Because explicit formulations of white-identity politics are taboo, we have no non-pejorative way to talk about the disproportionate whiteness of the Tea Parties. (We don’t even have a good way to measure it. Keith Olbermann included “Hispanics” on the list of people he didn’t see represented in Tea Party crowds, but, really, how could he tell?) Supporters of the Tea Parties can’t decide whether they should refuse this identity, by highlighting black speakers and attendees, or defend it, by suggesting, as Beck did, that anti-white racism is a serious worry. In fact, Beck’s slippery concern with racism—outrage over false charges of anti-black racism, combined with outrage over anti-white racism—seems central to a certain kind of white-identity politics. This professedly anti-racist argument is about as close as anyone comes to articulating a mainstream political agenda that is explicitly pro-white.
In the Warner Bros. movie “The Blind Side,” Quinton Aaron plays Michael Oher, a black football prodigy who is adopted by Leigh Anne Tuohy, a white materfamilias, played by Sandra Bullock. Early on, Michael explains why his new surroundings feel so strange. “I look, and I see white everywhere,” he says. “White walls, white floors, and lots of white people.” They—the white people—are the film’s true subject; Michael remains a sweet but silent cipher. (The real Michael Oher is now a lineman for the Baltimore Ravens, and before the movie’s release he told the Baltimore Sun that he was “not in a hurry to see it.”) The Tuohys’ whiteness is expressed as a series of red-state signifiers: they are Republican and Christian and they live in Tennessee; Leigh Anne’s husband is played by the country star Tim McGraw. There is even a reference to anti-white racism: when the cute young son, known as S.J., complains that a “Chinese” kid was picked, instead of him, to play the Indian chief in the school play, he wonders whether “multicultural bias” might have been at work.
At times, the movie seems to be building toward the familiar moment when the whites atone for the past by confronting their unexamined racism, but that moment never arrives. Instead, a climactic scene has Leigh Anne facing off against a black thug from Michael’s old neighborhood. He insults her with a racial slur (the “s” word—“snowflake”), and threatens her family; she responds by threatening him right back. “You so much as cross into downtown, you will be sorry,” she says, adding that she knows the district attorney and belongs to the National Rifle Association. This kind of threat, a Southern white woman telling a black man to stay in his own neighborhood, has a long and dismal history, but Bullock delivers it with verve, and without a trace of self-consciousness. (No doubt the scene helped her win her Academy Award.) Leigh Anne is refreshing, because there’s no trace of anxiety in her white identity—for her, it’s neither something to live down nor something to live up to.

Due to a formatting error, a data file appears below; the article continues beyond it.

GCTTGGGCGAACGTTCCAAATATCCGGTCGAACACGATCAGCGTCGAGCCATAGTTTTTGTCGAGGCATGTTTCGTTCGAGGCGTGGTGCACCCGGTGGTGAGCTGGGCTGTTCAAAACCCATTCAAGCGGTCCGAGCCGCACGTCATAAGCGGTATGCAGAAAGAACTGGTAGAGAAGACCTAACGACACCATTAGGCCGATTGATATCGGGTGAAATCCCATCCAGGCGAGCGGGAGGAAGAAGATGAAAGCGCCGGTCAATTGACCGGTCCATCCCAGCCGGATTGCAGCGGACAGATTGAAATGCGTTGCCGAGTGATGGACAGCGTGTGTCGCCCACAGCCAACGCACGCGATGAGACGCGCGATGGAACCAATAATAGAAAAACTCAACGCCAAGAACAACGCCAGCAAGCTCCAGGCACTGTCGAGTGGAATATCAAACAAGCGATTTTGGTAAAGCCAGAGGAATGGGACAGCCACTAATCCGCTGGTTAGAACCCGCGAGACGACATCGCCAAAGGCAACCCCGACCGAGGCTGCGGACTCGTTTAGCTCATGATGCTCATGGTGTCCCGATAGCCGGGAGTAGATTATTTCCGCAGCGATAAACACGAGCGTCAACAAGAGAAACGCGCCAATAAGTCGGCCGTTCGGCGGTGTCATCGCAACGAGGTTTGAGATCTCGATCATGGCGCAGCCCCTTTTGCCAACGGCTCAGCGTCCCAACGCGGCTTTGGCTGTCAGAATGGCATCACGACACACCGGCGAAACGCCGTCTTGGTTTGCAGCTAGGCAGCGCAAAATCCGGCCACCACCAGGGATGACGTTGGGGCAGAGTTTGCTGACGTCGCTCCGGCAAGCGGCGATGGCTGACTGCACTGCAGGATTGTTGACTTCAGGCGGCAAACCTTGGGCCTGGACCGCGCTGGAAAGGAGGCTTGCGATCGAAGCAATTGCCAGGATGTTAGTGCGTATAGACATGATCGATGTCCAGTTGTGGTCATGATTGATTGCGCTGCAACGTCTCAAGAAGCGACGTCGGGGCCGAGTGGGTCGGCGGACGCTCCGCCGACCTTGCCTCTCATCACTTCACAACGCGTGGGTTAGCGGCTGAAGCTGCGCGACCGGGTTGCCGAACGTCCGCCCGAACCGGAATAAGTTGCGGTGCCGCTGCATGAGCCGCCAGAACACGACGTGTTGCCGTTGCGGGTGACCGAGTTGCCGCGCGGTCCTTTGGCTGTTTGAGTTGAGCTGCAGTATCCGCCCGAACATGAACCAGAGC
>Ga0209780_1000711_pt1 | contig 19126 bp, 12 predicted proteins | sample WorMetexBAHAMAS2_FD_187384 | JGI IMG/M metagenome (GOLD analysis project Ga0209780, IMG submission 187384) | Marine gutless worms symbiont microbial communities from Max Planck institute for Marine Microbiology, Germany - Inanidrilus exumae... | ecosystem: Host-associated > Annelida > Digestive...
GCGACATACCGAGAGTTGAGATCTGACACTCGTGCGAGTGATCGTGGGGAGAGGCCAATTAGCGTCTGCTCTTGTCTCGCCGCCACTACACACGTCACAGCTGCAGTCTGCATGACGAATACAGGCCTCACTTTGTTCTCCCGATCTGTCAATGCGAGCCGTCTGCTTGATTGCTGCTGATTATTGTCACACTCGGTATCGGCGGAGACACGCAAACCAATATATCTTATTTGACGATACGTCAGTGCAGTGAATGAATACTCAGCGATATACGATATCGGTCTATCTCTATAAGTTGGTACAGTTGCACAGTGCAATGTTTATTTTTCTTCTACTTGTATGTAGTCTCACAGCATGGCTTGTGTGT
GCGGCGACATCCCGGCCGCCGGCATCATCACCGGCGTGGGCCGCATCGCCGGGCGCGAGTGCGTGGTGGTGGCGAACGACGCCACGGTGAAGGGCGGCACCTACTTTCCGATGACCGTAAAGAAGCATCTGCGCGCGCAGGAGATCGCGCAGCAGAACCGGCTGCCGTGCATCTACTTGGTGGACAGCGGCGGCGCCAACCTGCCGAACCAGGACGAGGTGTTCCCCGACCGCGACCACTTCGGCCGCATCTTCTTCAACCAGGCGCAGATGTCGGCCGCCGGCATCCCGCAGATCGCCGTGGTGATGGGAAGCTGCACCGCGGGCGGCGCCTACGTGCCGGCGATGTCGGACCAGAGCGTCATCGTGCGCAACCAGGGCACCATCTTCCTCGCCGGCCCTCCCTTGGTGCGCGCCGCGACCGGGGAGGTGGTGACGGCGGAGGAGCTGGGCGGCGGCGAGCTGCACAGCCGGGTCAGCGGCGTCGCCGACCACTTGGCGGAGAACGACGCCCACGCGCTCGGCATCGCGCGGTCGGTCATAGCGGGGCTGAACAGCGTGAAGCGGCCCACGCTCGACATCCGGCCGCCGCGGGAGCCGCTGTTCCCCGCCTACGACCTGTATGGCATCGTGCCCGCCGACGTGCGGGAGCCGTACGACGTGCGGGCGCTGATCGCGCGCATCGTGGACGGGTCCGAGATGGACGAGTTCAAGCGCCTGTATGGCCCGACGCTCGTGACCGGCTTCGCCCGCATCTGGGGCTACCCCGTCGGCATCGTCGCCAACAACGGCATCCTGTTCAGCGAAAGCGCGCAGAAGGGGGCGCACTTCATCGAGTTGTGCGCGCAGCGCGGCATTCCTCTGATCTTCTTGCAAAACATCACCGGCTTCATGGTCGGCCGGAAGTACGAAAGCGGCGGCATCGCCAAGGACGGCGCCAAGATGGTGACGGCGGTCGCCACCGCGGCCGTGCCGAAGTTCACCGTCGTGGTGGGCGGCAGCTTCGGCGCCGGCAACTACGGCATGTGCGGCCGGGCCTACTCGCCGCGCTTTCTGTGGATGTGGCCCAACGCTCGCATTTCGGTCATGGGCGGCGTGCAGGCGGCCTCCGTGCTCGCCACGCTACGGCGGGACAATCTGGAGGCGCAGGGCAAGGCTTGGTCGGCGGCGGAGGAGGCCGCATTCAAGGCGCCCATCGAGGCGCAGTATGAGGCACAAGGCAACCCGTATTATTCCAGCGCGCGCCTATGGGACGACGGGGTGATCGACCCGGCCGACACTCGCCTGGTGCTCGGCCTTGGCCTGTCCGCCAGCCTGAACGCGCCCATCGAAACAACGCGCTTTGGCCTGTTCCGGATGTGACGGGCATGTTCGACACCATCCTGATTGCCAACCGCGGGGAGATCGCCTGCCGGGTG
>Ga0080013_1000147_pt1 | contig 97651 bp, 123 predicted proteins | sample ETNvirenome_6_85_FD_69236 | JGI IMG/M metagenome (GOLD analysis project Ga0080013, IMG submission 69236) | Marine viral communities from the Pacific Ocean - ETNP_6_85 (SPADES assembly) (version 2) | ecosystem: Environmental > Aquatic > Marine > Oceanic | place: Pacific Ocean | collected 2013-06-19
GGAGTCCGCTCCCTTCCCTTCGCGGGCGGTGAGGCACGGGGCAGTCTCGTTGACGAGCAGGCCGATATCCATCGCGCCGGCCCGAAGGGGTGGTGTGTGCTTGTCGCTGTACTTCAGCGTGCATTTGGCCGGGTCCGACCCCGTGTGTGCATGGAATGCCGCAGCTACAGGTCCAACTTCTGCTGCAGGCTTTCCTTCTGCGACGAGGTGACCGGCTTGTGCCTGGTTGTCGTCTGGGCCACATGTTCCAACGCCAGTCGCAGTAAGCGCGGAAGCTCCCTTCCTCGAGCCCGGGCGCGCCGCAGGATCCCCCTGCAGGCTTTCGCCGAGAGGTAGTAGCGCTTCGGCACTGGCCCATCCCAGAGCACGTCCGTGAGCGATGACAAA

Is white identity shifting? Painter thinks so. She argues that “being white these days is not what it used to be,” partly because a number of nonwhites have joined the cultural and (more important) economic élite. But she concludes pessimistically, reminding readers that “poverty in a dark skin endures as the opposite of whiteness.” It might be more accurate to say that “poverty in a dark skin” is one of the opposites of whiteness, because, as Roediger’s book demonstrates, the white-identity project has often been conceived in populist terms, as a defense of scruffy local values against the wealthy alien élite. This form of white-identity politics, far from being undermined by the election of President Obama, was strengthened by it. Apparently, a black President born to a white mother can represent the opposite of whiteness, too.
A tension between élitism and anti-élitism is central to white identity, and always has been. The old race theorists couldn’t decide whether the spirit of whiteness was best reflected in the noble refinement of royalty or in the rude vitality of laborers and soldiers. Often, white identity has reflected both traditions at once, as with Emerson’s beloved Scandinavian kings, who conducted themselves like drunken brigands. The “white people” in Lander’s book are rich snobs who view themselves as rebels, resisting the culture of corporate greed in vague solidarity with the world’s poor. The “whitopians” in Benjamin’s book consider themselves “folksy” salt-of-the-earth types, no matter how much money they have accumulated. And “The Blind Side” is a perfect distillation of white identity as anti-élitist élitism: Leigh Anne’s husband owns nearly a hundred fast-food franchises; he’s white-collar, in a blue-collar kind of way.
Roediger and Painter are right to remind us that whiteness was built over centuries on a foundation of deceit and confusion and disguised political imperatives. But neither seems fully to grasp the ways in which this artificial category has, over the years, come haltingly to life. Yes, whiteness is a social construct, and not (as race scientists used to think) a biological essence—but then so, too, is every collective identity. It’s getting easier to talk about “white culture,” maybe even white politics, without knee-jerk sarcasm or, for that matter, knee-jerk sympathy. And it’s getting easier to imagine an American whiteness that is less exceptional, less dominant, less imperial, and more conspicuous, an ethnicity more like the others. In the Obama era—the Tea Party era—whiteness is easier to see than ever before, which means it’s less readily taken for granted. If invisibility is power, then whiteness is a little less powerful than it used to be.
Demographers predict that, sometime before the middle of this century, non-Hispanic white people will cease to be a majority in America. This doesn’t mean that there will be a white “minority”—whites will continue to be the country’s most populous racial group for the foreseeable future. It doesn’t mean that white is the new black—the two races have never been symmetrical, and never will be. And it doesn’t mean that whiteness is innocent of history—you can’t tell the story of whiteness (or, for that matter, blackness) without talking about racism. But, if the old race theory was brutally reductive, there is something reductive, too, about the idea that whiteness, for all its paradoxes, isn’t real. The history of human culture is the history of forgeries that become genuine, categories that people make and cannot simply unmake. So we should probably stop thinking of whiteness as an error, and start thinking of it, instead, as a work in progress. Historians have sometimes framed the treacherous history of whiteness as the slow death of an idea. Perhaps it’s time we start viewing it, instead, as the slow birth of a people.